Introduction Button Assurbanipal Button Blumberg Button Book Curse Button Damnation in the Curses Button Excommunication in the Curses Button Anathema in the Curses Button Negative Impacts Button Conclusion Button Works Cited Button Image of Old Books

Bibliomania and the Medieval Book Curse

by Sandra Anderson

History is the witness that testifies to the passing of time; it illumines reality, vitalizes memory, provides guidance in daily life and brings us tidings of antiquity.

~ Cicero (106 BC - 43 BC), Pro Publio Sestio


As long as there have been books, there have been bibliomaniacs. In truth, as long as words have been written down, there have been people who have wanted to collect those words. Bibliomania is more than just a desire to collect the written word, however, it is a consuming and obsessive passion to acquire texts. Bibliomaniacs have been both a bane and a blessing to libraries as they have both destroyed and created spectacular collections of books. Many methods have been employed throughout history to protect texts from these voracious collectors: from locking books away to chaining books down. In this web site, I will examine the cases of three bibliomaniacs spread across three millennia of history and discuss bibliomania as an ongoing concern for literate societies. I will also examine book curses as a library security measure that was used as a deterrent against bibliomaniacs for thousands of years but that is almost completely unknown today.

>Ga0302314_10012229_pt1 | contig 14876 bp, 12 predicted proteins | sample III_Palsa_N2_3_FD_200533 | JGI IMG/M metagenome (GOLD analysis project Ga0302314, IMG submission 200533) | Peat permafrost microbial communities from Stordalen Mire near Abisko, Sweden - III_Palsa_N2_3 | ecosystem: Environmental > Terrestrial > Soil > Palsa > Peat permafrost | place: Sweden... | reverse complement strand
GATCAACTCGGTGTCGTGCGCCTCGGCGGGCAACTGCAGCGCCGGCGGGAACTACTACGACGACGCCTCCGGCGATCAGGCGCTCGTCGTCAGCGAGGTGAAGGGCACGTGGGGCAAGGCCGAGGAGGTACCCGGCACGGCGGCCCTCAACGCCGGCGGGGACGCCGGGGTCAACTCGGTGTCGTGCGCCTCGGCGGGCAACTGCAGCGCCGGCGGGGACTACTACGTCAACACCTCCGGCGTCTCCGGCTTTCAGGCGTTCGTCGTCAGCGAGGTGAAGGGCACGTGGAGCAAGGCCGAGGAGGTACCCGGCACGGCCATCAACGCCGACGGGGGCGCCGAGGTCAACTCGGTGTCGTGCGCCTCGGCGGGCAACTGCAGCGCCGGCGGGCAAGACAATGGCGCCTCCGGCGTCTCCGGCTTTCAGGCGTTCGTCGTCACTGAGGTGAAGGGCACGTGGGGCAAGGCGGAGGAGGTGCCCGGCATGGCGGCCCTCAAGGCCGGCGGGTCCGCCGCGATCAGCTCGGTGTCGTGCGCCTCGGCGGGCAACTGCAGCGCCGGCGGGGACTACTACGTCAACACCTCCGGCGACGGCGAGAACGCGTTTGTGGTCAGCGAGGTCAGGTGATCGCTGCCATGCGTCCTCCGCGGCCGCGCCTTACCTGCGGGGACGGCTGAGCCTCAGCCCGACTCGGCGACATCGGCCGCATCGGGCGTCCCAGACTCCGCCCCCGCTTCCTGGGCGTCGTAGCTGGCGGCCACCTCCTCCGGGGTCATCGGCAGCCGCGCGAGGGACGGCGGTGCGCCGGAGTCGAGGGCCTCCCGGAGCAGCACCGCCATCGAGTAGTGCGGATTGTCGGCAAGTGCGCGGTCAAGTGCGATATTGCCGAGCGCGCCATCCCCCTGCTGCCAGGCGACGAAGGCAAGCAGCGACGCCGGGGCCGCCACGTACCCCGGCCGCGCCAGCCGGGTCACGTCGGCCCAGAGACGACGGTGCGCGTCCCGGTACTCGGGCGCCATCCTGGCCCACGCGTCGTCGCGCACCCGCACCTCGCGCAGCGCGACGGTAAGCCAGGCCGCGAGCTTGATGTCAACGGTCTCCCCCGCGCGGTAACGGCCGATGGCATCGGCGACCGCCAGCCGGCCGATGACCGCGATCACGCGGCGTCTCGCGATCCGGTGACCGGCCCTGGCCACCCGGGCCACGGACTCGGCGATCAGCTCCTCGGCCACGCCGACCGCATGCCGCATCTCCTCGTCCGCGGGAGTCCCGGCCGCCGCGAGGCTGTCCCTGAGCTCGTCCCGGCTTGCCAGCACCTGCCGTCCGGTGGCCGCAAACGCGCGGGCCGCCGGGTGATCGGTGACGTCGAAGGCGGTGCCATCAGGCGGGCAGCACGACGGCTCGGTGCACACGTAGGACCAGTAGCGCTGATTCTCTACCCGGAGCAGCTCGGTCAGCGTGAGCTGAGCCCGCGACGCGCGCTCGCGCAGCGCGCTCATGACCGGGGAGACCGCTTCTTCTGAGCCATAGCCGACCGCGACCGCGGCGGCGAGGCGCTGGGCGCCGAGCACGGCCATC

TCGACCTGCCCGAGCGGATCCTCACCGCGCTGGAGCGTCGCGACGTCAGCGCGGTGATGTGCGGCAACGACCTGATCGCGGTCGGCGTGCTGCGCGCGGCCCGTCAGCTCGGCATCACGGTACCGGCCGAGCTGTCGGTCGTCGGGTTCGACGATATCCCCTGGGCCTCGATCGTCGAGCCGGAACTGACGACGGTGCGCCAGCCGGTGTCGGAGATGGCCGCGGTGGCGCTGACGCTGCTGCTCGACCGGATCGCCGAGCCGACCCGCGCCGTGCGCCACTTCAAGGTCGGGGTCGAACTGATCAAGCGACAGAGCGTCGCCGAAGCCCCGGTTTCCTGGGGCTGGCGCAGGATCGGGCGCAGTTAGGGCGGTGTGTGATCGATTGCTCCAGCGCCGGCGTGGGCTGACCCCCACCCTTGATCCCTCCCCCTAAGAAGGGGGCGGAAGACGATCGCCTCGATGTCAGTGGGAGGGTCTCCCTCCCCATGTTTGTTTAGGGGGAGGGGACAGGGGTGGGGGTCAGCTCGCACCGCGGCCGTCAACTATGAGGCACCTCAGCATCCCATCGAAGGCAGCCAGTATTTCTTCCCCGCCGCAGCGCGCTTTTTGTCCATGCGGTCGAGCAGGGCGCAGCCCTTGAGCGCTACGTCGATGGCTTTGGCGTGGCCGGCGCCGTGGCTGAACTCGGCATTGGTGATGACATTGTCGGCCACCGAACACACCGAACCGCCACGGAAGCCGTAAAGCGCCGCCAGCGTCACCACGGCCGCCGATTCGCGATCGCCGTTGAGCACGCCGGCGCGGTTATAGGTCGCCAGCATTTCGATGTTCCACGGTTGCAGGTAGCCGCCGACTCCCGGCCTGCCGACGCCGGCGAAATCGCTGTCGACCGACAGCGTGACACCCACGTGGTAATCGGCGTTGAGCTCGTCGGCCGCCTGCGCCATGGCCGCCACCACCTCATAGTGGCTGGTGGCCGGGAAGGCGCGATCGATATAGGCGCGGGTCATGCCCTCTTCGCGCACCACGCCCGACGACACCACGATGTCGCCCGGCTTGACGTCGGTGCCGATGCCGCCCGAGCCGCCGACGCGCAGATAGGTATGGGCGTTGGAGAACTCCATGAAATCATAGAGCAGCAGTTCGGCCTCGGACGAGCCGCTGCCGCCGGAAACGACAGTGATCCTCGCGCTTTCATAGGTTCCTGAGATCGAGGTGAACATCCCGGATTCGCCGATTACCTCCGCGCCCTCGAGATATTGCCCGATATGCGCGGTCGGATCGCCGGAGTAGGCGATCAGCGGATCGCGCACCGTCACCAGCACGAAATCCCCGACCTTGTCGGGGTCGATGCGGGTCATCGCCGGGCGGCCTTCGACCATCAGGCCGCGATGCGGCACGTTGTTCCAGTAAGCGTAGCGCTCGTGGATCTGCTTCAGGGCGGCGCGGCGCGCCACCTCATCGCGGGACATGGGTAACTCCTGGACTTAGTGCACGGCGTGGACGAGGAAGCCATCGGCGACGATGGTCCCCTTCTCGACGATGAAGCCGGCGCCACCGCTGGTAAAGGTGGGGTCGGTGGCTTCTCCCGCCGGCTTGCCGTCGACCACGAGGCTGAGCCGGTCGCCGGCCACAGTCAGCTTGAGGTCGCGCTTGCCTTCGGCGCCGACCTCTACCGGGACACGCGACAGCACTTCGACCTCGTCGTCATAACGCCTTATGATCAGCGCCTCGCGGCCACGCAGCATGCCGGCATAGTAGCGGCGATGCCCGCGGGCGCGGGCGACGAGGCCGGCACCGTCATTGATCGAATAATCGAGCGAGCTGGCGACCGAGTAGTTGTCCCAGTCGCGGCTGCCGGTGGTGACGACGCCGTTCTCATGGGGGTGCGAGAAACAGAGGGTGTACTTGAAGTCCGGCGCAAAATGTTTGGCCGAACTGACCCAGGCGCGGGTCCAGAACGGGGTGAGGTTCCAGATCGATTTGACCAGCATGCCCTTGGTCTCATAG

This paper was written by Sandra Anderson for the LIS 586 - History of the Book course at the University of Alberta. It was posted to the web in March 2003 as part of a capping exercise for the completion of my Master of Library and Information Studies degree.